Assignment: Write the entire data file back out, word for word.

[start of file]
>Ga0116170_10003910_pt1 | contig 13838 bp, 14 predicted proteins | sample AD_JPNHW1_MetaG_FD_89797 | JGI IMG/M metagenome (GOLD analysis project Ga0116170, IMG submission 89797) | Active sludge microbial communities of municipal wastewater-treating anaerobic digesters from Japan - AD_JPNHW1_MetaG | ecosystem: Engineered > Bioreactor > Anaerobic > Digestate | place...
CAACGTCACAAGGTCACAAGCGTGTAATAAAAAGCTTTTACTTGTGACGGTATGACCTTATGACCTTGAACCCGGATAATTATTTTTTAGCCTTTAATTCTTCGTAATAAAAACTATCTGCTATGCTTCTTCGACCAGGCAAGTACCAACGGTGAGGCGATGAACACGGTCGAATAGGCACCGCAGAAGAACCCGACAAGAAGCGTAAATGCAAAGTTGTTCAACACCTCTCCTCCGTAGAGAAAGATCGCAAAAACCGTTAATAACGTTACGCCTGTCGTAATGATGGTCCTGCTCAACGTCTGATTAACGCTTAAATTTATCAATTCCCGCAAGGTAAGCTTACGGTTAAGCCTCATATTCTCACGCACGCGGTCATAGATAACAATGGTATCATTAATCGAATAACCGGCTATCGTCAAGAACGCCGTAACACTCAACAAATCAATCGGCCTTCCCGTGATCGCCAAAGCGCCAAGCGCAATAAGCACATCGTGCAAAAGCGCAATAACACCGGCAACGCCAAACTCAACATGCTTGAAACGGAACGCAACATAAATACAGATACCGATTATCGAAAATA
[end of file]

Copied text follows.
>Ga0116170_10003910_pt1 | contig 13838 bp, 14 predicted proteins | sample AD_JPNHW1_MetaG_FD_89797 | JGI IMG/M metagenome (GOLD analysis project Ga0116170, IMG submission 89797) | Active sludge microbial communities of municipal wastewater-treating anaerobic digesters from Japan - AD_JPNHW1_MetaG | ecosystem: Engineered > Bioreactor > Anaerobic > Digestate | place...
CAACGTCACAAGGTCACAAGCGTGTAATAAAAAGCTTTTACTTGTGACGGTATGACCTTATGACCTTGAACCCGGATAATTATTTTTTAGCCTTTAATTCTTCGTAATAAAAACTATCTGCTATGCTTCTTCGACCAGGCAAGTACCAACGGTGAGGCGATGAACACGGTCGAATAGGCACCGCAGAAGAACCCGACAAGAAGCGTAAATGCAAAGTTGTTCAACACCTCTCCTCCGTAGAGAAAGATCGCAAAAACCGTTAATAACGTTACGCCTGTCGTAATGATGGTCCTGCTCAACGTCTGATTAACGCTTAAATTTATCAATTCCCGCAAGGTAAGCTTACGGTTAAGCCTCATATTCTCACGCACGCGGTCATAGATAACAATGGTATCATTAATCGAATAACCGGCTATCGTCAAGAACGCCGTAACACTCAACAAATCAATCGGCCTTCCCGTGATCGCCAAAGCGCCAAGCGCAATAAGCACATCGTGCAAAAGCGCAATAACACCGGCAACGCCAAACTCAACATGCTTGAAACGGAACGCAACATAAATACAGATACCGATTATCGAAAATA